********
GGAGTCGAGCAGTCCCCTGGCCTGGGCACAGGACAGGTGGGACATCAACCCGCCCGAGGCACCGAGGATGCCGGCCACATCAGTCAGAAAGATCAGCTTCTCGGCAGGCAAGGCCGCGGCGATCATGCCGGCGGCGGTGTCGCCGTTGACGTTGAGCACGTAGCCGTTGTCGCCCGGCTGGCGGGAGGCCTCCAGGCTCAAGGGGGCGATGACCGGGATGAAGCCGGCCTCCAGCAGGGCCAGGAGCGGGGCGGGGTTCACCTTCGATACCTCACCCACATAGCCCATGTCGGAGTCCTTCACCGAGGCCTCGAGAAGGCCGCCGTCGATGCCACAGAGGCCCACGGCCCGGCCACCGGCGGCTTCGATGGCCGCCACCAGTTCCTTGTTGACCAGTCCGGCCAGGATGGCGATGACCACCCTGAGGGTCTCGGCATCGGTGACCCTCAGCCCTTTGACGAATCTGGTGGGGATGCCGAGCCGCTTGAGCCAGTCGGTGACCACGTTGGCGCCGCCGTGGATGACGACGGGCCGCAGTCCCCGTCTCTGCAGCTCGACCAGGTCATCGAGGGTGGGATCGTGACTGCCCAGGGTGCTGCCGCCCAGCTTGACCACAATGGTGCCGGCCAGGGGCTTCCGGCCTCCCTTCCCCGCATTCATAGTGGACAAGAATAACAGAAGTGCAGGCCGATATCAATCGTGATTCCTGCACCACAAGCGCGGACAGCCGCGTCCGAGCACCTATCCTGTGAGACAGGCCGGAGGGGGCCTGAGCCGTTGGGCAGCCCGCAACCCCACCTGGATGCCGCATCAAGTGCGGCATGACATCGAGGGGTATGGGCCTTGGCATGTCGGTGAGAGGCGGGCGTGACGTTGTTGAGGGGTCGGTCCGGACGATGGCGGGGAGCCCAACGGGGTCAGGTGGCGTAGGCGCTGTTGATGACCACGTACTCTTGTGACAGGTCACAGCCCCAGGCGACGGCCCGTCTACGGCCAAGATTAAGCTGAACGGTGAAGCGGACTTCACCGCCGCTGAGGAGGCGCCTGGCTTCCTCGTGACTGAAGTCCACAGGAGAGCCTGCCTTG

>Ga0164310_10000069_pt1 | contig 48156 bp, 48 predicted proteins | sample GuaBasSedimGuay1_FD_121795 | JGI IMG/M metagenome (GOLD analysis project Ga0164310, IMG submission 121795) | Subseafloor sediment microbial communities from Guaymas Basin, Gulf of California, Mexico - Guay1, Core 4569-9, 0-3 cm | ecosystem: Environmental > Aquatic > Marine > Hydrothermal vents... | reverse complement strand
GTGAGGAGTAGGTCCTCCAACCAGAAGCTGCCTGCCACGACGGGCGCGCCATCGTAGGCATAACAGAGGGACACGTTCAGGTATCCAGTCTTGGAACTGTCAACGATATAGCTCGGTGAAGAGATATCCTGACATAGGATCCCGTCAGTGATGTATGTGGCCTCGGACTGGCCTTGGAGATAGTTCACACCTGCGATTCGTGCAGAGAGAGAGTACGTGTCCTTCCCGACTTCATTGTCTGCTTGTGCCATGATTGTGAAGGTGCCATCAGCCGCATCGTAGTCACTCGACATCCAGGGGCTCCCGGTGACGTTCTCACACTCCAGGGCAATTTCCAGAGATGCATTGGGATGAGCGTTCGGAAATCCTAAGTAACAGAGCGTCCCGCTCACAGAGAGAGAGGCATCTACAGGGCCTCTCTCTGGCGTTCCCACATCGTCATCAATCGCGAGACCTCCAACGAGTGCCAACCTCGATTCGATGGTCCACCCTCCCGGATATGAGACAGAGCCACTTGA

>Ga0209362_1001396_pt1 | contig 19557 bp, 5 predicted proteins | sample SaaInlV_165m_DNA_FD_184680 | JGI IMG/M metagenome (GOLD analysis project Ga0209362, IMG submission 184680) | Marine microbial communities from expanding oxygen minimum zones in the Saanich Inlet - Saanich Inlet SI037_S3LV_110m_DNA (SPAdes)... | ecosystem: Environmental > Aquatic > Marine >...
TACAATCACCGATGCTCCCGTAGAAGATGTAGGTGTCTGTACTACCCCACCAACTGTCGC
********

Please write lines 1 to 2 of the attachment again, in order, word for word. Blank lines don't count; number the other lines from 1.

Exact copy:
GGAGTCGAGCAGTCCCCTGGCCTGGGCACAGGACAGGTGGGACATCAACCCGCCCGAGGCACCGAGGATGCCGGCCACATCAGTCAGAAAGATCAGCTTCTCGGCAGGCAAGGCCGCGGCGATCATGCCGGCGGCGGTGTCGCCGTTGACGTTGAGCACGTAGCCGTTGTCGCCCGGCTGGCGGGAGGCCTCCAGGCTCAAGGGGGCGATGACCGGGATGAAGCCGGCCTCCAGCAGGGCCAGGAGCGGGGCGGGGTTCACCTTCGATACCTCACCCACATAGCCCATGTCGGAGTCCTTCACCGAGGCCTCGAGAAGGCCGCCGTCGATGCCACAGAGGCCCACGGCCCGGCCACCGGCGGCTTCGATGGCCGCCACCAGTTCCTTGTTGACCAGTCCGGCCAGGATGGCGATGACCACCCTGAGGGTCTCGGCATCGGTGACCCTCAGCCCTTTGACGAATCTGGTGGGGATGCCGAGCCGCTTGAGCCAGTCGGTGACCACGTTGGCGCCGCCGTGGATGACGACGGGCCGCAGTCCCCGTCTCTGCAGCTCGACCAGGTCATCGAGGGTGGGATCGTGACTGCCCAGGGTGCTGCCGCCCAGCTTGACCACAATGGTGCCGGCCAGGGGCTTCCGGCCTCCCTTCCCCGCATTCATAGTGGACAAGAATAACAGAAGTGCAGGCCGATATCAATCGTGATTCCTGCACCACAAGCGCGGACAGCCGCGTCCGAGCACCTATCCTGTGAGACAGGCCGGAGGGGGCCTGAGCCGTTGGGCAGCCCGCAACCCCACCTGGATGCCGCATCAAGTGCGGCATGACATCGAGGGGTATGGGCCTTGGCATGTCGGTGAGAGGCGGGCGTGACGTTGTTGAGGGGTCGGTCCGGACGATGGCGGGGAGCCCAACGGGGTCAGGTGGCGTAGGCGCTGTTGATGACCACGTACTCTTGTGACAGGTCACAGCCCCAGGCGACGGCCCGTCTACGGCCAAGATTAAGCTGAACGGTGAAGCGGACTTCACCGCCGCTGAGGAGGCGCCTGGCTTCCTCGTGACTGAAGTCCACAGGAGAGCCTGCCTTG

>Ga0164310_10000069_pt1 | contig 48156 bp, 48 predicted proteins | sample GuaBasSedimGuay1_FD_121795 | JGI IMG/M metagenome (GOLD analysis project Ga0164310, IMG submission 121795) | Subseafloor sediment microbial communities from Guaymas Basin, Gulf of California, Mexico - Guay1, Core 4569-9, 0-3 cm | ecosystem: Environmental > Aquatic > Marine > Hydrothermal vents... | reverse complement strand